Best Of British

September 12, 2013, by Crafty Pint

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Best Of British

Speak to those recently returned from Beervana trips to New Zealand and you’ll hear evidence that, for all its recent advances, the Australian craft beer industry still trails a little way behind our nearest brethren, let alone the States. Yet, for an industry that remains tiny – take out Little Creatures, Malt Shovel Brewery and Matilda Bay and every remaining beer sold by every other craft brewer and brewing company in the land makes up no more than one per cent of all beer consumed – it seems to hold its own in international beer competitions.

Since launching The Crafty Pint, we’ve reported on major overseas trophies and medals for the likes of Feral, Stone & Wood, Mountain Goat and Holgate. As for Burleigh Brewing on the Gold Coast, they’ve picked up a series of gold medals at the World Beer Championships and even took out top prize at the preeminent World Beer Cup in the German-style wheat beer category last year – much to the surprise of the Germans.

No one seems to pick up more international awards than Sydney’s Redoak, however, who collected their own gold at the 2012 World Beer Cup and this week added the Supreme Champion title at the UK’s International Beer Challenge. Redoak’s Special Reserve, a wood-aged barley wine that goes through three fermentations and is matured on oak, had already collected a gold when initial results were announced a couple of weeks ago. Now, following assessment of all gold medallists, it has been awarded the top prize too.

“We’re pretty excited,” says head brewer David Hollyoak (above centre with fellow Aussie winners at last year’s World Beer Cup). “Every beer we entered got a medal.

“We’ve entered for the last three or four years. Our Framboise won a trophy a few years ago. The beers we entered are tasting pretty good; we are very happy with them at the moment.”

The International Beer Challenge is the UK’s largest annual competition for packaged beer and has proved a happy hunting ground for Aussies this year. Redoak picked up a further four golds for its Bitter, Old Ale, St Nicholas and Weizen Doppel Bock, Hawthorn came out top in the Best Ale above five per cent category for its Australian IPA and 4 Pines collected Gold for its Pale Ale.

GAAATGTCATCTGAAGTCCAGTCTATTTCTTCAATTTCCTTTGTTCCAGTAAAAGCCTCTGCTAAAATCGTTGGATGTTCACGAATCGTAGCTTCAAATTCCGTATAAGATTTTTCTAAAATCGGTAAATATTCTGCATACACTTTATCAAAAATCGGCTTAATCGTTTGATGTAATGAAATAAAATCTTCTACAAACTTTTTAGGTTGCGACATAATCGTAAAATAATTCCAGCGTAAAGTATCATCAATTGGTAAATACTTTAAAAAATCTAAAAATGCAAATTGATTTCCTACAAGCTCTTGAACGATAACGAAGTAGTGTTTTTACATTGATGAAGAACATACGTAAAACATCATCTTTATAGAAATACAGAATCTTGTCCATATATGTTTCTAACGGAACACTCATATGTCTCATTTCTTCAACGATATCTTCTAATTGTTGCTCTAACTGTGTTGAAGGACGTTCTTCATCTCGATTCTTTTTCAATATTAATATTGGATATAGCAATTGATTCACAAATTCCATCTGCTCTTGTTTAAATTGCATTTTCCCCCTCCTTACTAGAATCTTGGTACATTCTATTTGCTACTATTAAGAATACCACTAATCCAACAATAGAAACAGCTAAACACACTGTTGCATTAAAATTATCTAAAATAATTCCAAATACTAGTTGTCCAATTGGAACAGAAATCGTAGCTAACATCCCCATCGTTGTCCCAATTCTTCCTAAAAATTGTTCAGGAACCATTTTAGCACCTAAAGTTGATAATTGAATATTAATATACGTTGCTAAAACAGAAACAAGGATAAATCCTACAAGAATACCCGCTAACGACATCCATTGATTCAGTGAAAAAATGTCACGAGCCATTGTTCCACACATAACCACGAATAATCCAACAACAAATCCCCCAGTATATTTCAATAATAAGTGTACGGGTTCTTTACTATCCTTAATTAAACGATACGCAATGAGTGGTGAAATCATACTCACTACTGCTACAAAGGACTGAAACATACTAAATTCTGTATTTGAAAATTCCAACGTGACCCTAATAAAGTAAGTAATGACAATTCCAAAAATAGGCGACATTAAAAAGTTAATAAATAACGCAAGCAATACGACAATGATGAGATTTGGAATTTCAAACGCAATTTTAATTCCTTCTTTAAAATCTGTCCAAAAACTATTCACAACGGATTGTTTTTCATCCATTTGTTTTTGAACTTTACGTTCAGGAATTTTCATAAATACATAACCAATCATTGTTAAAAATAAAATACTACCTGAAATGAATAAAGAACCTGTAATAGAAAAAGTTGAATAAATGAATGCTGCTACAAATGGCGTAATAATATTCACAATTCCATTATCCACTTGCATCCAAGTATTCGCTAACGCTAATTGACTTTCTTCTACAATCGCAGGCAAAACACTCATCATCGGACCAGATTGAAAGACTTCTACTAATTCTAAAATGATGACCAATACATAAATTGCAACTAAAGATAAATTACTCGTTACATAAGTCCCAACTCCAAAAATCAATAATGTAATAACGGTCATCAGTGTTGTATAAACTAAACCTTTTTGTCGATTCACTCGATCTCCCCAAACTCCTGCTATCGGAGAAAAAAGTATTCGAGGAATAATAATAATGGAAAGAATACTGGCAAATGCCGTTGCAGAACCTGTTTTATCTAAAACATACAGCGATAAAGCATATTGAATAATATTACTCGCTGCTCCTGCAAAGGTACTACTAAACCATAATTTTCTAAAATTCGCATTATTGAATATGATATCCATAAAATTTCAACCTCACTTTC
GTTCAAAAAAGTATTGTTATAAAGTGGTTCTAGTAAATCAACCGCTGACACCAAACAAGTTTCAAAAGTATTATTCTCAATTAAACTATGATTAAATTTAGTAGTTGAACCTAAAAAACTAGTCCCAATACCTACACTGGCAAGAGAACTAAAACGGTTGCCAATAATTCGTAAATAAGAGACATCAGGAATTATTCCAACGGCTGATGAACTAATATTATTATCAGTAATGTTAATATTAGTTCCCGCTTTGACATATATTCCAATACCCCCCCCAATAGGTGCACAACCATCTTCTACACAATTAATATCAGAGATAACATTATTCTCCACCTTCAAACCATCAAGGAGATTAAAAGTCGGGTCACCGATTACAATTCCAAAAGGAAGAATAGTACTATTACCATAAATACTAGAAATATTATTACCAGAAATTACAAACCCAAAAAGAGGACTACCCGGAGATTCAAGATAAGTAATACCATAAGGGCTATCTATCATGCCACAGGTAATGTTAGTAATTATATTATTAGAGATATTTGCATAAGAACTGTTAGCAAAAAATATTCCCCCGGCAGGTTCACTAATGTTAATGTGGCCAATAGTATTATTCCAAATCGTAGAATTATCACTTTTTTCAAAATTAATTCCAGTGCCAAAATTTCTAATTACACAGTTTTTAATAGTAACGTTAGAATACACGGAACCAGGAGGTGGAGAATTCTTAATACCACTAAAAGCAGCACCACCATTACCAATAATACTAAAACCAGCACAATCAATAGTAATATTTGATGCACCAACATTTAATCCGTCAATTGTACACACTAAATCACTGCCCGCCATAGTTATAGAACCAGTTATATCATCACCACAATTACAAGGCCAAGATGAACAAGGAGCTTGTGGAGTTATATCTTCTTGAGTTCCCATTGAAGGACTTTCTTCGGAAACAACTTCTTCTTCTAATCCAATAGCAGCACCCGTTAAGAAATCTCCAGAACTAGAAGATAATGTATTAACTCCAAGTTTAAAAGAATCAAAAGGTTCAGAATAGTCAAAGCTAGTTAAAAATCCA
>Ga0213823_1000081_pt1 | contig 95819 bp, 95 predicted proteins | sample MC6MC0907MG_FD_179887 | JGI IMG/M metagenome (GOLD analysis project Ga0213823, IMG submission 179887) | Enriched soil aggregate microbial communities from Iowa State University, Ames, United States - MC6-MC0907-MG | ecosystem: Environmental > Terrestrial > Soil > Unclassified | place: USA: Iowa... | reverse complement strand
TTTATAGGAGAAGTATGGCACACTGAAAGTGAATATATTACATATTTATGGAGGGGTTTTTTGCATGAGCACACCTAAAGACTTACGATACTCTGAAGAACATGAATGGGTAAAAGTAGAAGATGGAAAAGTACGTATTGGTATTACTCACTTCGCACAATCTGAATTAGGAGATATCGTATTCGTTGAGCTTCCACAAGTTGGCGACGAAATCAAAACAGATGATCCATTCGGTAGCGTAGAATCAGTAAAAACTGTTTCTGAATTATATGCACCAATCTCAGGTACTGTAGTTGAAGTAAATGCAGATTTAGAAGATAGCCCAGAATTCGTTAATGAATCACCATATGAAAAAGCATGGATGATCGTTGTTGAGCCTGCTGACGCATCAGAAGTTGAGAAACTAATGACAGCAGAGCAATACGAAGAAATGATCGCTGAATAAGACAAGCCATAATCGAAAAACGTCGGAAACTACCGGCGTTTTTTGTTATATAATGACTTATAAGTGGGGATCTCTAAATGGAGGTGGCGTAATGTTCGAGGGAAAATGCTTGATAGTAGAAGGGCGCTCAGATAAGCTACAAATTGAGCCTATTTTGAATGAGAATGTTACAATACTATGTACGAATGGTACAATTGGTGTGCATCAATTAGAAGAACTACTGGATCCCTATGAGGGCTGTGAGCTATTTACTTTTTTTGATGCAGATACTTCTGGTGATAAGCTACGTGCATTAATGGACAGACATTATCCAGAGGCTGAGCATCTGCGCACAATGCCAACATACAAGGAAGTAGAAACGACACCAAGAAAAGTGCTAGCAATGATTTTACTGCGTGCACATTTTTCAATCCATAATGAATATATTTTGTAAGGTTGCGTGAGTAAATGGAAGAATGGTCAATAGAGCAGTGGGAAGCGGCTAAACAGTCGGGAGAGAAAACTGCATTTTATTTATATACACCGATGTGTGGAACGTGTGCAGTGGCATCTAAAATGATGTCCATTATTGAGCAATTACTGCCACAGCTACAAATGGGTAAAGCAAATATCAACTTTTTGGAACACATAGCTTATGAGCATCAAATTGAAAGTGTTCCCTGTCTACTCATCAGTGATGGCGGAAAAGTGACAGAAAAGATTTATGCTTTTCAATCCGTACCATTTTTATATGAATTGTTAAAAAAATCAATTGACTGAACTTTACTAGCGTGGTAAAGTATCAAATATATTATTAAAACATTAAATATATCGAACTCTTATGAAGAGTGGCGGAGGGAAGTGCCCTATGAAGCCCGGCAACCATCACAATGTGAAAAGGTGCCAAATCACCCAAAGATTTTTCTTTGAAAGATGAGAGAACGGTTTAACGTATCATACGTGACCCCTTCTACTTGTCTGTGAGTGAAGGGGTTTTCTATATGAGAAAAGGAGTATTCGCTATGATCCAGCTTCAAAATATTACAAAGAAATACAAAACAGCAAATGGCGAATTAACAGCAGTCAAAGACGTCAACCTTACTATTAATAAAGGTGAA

For David, who launched Redoak in Sydney with his sister Janet in 2004, it was particularly pleasing to see a British style win in a British competition.

“We try to send beers to the country of origin,” he says. “For the International Beer Challenge we concentrated on traditional European styles. It’s the best feedback that you can get – sending them back to the homeland of those styles.” 

David-Hollyoak-Special-ReserveThe supreme champion barley wine, one of the most expensive beers to sample in Australia, is now two years old and is a beer that they only brew every couple of years. It spends months in tanks, oak and bottles before it is ready for release. And, like most Redoak beers, it’s not that easy to find unless you order direct from the brewery or head to the Redoak Boutique Beer Café in Sydney’s CBD (now closed).

“We are trying to get our beer out,” says David. “The Bitter has consistently won overseas for the past five or six years, so we try to get it out but it’s quite difficult. The Bitter fits under mid-strength and that’s sewn up by the big boys.”

It’s the sort of issue that led him to form the Australian Real Craft Brewers Association (ARCBA), one of two craft brewers associations in Australia, a couple of years ago. Most recently, ARCBA presented a White Paper to the Government focusing on areas such as excise tax reform, funding for quality training and export support for Aussie brewers.

The association had already contacted Tony Abbott’s office before his recent election and the Hollyoaks this week sent his office an email about their trophy winning beer too. They’re hopeful of making ground as David believes the local craft beer industry is “really getting recognised internationally” but lacks the support given to microbrewers in other countries.

“We are in an awesome position with craft,” he says. “Australia has an awesome palate for wine and food. Craft beer is a natural match and people are starting to get it, and politicians will get there too.

“The real underground ones are going to grow because the craft beer drinker loves the whole philosophy behind craft. The more it grows, the more we become sustainable and the more we can spend on marketing.

“People get it when they taste the beer – they really do.”

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